My research program aims to understand how the brain implements metacognition. Metacognition is a collection of abilities that allow us to monitor and control other brain processes such as memory, perception and decision-making.
Metacognition may be selectively impaired in disorders such as schizophrenia and Alzheimer’s disease, detrimentally impacting behavioural control, self-awareness and interactions with others. A major focus is on decomposing metacognitive processes into their constituent parts such as confidence, error monitoring and control, and understanding how these components emerge from the coordinated activity of multiple, functionally specialised brain regions. To do this we often employ carefully controlled visual psychophysics experiments in tandem with computational models and neuroimaging. I am also interested in how metacognition operates across different domains and how these mechanisms contribute to a sense of responsibility for our actions.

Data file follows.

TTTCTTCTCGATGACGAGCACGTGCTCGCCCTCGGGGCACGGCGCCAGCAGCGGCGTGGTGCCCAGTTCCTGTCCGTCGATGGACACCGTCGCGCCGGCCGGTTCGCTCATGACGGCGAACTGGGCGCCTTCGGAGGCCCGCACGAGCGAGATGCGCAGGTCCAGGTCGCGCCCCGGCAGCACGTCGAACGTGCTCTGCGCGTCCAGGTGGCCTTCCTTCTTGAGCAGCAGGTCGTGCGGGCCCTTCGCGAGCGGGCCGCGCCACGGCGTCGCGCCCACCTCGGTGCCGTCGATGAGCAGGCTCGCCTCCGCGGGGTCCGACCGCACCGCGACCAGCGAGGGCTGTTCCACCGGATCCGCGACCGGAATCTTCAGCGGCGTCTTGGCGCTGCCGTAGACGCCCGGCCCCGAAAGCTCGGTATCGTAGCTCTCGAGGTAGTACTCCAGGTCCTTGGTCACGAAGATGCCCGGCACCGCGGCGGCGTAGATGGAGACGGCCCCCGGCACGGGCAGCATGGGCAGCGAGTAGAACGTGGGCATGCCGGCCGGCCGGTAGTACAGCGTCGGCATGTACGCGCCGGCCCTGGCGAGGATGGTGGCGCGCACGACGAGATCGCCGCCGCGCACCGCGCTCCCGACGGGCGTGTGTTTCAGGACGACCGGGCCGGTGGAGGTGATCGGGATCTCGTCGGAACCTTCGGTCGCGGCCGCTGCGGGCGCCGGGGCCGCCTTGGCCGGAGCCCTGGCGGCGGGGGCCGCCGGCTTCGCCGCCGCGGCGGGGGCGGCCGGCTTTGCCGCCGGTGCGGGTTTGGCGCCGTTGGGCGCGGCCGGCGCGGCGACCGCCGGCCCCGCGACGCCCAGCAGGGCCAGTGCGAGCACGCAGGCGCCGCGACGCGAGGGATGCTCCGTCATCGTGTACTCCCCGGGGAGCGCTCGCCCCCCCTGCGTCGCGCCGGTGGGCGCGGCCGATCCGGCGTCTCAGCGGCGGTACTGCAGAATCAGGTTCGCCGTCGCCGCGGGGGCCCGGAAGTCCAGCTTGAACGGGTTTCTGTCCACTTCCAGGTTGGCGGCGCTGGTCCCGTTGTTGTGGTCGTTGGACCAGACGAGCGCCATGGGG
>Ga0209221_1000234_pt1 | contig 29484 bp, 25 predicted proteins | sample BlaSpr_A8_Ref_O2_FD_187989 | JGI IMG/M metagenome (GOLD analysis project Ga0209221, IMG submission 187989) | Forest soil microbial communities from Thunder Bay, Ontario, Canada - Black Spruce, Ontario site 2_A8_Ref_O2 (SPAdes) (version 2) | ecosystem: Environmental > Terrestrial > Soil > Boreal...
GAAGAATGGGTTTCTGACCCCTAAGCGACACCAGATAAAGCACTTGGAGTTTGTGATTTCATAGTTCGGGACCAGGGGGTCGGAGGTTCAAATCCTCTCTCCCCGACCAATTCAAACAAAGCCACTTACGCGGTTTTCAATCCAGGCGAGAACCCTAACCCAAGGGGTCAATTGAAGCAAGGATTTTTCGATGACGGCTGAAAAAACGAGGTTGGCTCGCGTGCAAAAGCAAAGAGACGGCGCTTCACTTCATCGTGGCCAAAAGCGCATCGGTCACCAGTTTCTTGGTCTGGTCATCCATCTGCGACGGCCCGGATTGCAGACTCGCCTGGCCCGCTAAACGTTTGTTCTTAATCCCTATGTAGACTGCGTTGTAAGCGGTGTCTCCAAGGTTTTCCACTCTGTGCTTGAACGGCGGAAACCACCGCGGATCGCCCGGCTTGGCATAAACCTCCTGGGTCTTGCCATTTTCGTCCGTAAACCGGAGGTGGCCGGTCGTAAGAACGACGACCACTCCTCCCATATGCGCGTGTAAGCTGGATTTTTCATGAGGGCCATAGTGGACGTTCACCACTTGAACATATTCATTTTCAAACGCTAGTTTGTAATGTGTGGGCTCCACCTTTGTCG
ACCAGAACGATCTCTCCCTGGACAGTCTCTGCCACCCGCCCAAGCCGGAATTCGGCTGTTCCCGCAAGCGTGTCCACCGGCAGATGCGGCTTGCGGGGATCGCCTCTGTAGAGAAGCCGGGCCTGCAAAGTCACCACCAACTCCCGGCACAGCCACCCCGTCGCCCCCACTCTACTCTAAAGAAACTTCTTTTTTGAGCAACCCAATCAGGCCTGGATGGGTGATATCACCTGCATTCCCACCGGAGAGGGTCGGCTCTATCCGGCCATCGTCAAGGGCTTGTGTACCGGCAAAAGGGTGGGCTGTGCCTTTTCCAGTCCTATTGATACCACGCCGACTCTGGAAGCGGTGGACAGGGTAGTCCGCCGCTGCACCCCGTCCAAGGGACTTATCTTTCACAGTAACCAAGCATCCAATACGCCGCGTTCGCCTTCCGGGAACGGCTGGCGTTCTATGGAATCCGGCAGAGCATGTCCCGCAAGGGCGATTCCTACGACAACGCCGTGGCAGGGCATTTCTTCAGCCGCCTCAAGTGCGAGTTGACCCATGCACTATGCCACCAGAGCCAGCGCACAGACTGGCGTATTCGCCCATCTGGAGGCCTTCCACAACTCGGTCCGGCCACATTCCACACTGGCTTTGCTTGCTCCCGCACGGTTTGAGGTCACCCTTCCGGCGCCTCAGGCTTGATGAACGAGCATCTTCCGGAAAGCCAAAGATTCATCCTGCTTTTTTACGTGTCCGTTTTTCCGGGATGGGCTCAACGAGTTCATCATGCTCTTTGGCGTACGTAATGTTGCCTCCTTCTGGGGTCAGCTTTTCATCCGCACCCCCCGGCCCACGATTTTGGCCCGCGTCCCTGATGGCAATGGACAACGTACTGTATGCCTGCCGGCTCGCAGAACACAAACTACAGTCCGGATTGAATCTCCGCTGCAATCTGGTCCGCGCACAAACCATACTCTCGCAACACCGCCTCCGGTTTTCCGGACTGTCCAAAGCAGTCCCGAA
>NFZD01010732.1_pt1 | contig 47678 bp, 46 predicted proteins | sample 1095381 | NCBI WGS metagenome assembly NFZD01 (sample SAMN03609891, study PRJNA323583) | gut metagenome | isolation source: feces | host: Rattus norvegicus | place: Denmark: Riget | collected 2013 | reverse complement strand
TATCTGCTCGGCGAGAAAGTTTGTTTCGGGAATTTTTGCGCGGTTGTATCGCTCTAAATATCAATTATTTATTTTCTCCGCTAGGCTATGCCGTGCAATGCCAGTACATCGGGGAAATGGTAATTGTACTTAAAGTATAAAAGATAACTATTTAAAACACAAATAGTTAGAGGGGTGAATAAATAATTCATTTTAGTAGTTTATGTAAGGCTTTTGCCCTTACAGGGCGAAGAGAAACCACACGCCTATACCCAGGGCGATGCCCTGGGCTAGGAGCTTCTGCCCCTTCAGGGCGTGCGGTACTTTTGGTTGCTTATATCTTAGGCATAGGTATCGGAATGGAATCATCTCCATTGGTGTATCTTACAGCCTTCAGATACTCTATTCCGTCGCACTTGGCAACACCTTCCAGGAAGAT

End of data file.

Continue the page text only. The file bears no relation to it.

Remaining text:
We combine theoretical models with a range of behavioural and cognitive neuroscience approaches including functional and structural MRI, TMS, MEG and eye-tracking.
I am currently supported by a Sir Henry Wellcome Fellowship at University of Oxford. Since 2011 I have been visiting Nathaniel Daw's lab at New York University. I am Executive Director of the ASSC, and I occasionally blog at The Elusive Self.
T: +1 347 662 9919
E: sf102 [at] nyu.edu
A: Center for Neural Science, 6 Washington Place, New York, NY 10010, USA